Egypt’s weekend presidential vote, which ended with both sides declaring victory, is going to remain unresolved for the foreseeable future, as the nation’s junta has announced that the planned release of results on Thursday morning has been cancelled, with no new date set.
The junta had already made the results all but moot, since they issued an edict the moment the polls closed granting themselves exclusive legislative power, while the president is left as little more than a figurehead.
And even though both the Mubarak regime’s remnant’s candidate Ahmed Shafiq and the Muslim Brotherhood’s candidate Mohammed Mursi have declared victory, both sides are also claiming broad electoral fraud on behalf of their opponent.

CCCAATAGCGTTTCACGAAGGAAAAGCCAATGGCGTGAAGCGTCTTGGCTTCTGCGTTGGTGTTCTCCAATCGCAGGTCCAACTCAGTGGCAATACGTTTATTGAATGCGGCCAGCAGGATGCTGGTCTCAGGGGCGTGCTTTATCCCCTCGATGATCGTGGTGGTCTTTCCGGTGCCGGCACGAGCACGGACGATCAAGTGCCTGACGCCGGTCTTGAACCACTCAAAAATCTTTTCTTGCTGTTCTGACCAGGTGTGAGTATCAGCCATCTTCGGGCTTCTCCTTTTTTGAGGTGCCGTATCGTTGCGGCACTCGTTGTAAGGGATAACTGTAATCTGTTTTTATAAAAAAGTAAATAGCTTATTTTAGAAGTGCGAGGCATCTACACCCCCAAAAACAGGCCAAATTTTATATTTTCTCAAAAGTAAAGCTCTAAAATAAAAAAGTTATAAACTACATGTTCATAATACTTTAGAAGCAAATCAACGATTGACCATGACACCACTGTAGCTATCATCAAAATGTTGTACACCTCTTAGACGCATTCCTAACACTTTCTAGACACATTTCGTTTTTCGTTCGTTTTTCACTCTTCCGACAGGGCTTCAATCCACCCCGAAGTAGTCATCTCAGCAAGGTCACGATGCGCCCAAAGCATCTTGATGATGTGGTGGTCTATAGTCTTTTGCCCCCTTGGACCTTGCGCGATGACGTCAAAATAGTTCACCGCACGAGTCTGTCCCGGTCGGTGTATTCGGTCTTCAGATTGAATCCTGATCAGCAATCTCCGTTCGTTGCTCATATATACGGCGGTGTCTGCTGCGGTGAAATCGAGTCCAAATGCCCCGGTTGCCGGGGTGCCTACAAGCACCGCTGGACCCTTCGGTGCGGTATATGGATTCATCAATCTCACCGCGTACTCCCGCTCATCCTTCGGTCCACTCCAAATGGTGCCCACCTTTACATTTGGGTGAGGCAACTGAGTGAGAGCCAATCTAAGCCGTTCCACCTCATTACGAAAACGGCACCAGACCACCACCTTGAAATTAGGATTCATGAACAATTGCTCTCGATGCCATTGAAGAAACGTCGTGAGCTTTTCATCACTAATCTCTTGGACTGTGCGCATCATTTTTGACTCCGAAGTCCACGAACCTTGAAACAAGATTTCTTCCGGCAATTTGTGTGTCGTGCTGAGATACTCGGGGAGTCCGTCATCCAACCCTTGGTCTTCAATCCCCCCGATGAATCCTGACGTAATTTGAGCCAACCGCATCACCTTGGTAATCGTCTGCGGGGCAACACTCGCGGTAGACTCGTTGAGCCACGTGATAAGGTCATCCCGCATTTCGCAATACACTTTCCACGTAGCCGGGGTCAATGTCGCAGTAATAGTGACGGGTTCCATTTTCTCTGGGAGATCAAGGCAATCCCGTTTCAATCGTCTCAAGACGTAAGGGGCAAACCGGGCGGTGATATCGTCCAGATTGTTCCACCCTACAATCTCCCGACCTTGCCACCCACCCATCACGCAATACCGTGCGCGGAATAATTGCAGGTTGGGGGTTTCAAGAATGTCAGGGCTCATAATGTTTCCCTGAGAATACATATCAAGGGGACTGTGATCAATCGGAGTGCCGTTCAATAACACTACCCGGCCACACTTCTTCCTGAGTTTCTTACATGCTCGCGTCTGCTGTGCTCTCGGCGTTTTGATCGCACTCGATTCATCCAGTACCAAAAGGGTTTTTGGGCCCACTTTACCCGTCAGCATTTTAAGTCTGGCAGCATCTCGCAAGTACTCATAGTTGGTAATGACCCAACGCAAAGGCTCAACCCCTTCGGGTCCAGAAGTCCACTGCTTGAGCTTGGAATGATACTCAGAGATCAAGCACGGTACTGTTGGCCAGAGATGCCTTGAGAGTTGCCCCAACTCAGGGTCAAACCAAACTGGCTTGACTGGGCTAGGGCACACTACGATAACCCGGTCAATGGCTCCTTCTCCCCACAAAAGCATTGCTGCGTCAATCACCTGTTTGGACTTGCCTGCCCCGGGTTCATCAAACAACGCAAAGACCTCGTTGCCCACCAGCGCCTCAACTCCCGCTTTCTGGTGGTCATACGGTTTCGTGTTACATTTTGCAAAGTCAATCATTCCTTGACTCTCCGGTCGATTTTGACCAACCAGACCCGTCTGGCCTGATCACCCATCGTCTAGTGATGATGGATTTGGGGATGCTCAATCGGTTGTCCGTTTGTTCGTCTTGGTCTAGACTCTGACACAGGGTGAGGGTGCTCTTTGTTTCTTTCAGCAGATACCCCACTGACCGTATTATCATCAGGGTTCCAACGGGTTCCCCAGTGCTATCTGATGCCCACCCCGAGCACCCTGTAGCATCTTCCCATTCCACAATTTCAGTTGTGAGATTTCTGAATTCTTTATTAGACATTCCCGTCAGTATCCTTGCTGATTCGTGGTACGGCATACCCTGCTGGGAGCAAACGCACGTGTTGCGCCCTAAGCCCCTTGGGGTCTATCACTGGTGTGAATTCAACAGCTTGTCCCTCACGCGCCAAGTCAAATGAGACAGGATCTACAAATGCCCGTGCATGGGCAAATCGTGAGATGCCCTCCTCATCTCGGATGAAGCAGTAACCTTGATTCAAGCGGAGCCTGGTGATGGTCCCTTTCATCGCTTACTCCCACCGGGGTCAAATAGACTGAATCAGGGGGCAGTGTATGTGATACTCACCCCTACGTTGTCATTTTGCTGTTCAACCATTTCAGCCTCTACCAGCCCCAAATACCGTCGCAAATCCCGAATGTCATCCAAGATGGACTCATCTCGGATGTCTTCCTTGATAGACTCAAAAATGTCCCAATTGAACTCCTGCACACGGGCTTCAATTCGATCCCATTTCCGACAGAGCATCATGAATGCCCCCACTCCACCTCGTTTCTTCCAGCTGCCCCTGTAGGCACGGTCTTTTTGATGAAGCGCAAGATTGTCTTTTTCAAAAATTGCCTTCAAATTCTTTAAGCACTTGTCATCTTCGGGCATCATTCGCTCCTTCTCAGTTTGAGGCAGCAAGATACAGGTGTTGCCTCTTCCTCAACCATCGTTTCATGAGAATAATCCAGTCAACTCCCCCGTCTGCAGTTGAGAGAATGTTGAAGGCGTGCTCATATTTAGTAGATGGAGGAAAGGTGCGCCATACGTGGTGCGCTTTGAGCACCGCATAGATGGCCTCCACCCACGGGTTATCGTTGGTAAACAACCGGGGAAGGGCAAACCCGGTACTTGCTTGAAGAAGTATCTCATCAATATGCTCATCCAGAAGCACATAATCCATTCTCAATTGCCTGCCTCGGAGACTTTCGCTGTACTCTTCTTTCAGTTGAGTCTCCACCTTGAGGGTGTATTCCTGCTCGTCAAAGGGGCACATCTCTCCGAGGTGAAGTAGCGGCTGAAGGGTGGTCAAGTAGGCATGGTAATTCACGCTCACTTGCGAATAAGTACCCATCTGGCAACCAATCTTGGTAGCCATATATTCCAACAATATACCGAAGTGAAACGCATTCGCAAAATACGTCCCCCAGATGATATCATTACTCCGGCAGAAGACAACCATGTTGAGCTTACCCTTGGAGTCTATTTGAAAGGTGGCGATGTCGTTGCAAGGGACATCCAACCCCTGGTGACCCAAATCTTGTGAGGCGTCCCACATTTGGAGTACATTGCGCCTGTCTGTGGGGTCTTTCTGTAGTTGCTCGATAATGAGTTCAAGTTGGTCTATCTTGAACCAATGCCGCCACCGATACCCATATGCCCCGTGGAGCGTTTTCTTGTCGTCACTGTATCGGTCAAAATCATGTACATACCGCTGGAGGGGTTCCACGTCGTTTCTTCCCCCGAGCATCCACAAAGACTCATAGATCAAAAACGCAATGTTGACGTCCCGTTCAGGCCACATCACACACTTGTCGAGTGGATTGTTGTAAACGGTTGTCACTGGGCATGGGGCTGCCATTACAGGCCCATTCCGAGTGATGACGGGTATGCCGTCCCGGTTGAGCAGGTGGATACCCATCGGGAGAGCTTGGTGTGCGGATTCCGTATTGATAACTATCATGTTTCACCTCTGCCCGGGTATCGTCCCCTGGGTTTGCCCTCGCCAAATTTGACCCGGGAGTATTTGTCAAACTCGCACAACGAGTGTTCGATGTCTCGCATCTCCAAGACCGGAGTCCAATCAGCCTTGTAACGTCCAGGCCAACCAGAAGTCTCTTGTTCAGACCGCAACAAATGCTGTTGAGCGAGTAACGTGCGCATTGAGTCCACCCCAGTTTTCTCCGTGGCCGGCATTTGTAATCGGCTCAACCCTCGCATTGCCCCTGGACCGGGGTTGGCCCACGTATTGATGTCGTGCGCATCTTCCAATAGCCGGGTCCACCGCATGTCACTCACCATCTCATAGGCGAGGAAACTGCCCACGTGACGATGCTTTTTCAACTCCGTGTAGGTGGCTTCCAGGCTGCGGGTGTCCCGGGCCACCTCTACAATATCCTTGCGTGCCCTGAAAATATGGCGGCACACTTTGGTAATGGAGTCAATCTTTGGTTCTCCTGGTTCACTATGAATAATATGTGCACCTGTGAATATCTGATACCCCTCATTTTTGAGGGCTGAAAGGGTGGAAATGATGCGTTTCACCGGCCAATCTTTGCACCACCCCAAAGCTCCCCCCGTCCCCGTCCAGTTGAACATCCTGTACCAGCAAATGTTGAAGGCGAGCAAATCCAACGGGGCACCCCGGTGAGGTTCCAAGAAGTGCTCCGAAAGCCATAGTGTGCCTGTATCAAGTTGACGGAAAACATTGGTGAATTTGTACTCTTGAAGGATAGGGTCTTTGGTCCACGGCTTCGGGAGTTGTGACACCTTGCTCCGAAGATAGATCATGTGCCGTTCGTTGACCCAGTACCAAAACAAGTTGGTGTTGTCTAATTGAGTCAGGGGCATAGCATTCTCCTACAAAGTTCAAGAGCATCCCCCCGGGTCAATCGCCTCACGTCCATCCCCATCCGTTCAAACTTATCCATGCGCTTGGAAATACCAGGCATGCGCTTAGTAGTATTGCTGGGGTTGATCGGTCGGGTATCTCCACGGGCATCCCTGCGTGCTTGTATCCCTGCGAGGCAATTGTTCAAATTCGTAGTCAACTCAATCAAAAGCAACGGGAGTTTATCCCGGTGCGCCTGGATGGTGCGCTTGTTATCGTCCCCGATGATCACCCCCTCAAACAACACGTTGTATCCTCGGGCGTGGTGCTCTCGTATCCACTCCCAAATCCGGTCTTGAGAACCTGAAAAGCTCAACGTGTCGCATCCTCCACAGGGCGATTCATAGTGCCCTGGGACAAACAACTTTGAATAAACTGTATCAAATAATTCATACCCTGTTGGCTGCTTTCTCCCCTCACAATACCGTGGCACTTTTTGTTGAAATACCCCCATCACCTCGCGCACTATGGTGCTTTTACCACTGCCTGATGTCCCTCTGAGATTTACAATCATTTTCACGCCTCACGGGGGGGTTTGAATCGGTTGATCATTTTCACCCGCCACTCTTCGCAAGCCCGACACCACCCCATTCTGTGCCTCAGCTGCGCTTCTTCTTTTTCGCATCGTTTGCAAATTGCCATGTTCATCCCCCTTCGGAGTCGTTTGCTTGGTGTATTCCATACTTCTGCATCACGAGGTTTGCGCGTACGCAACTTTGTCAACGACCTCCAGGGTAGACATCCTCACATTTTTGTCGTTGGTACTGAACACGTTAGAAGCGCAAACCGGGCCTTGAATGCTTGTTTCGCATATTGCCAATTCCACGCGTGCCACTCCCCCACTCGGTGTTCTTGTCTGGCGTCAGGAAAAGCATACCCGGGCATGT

The official count, to the extent it took place, saw preliminary results released at the provincial level which, according to the Egyptian media, showed a narrow Mursi victory. Since then, the Shafiq campaign has claimed that they had data showing a victory of their own, but even more narrow than the semi-official account. Its unclear when, or even if, the actual count may be known.
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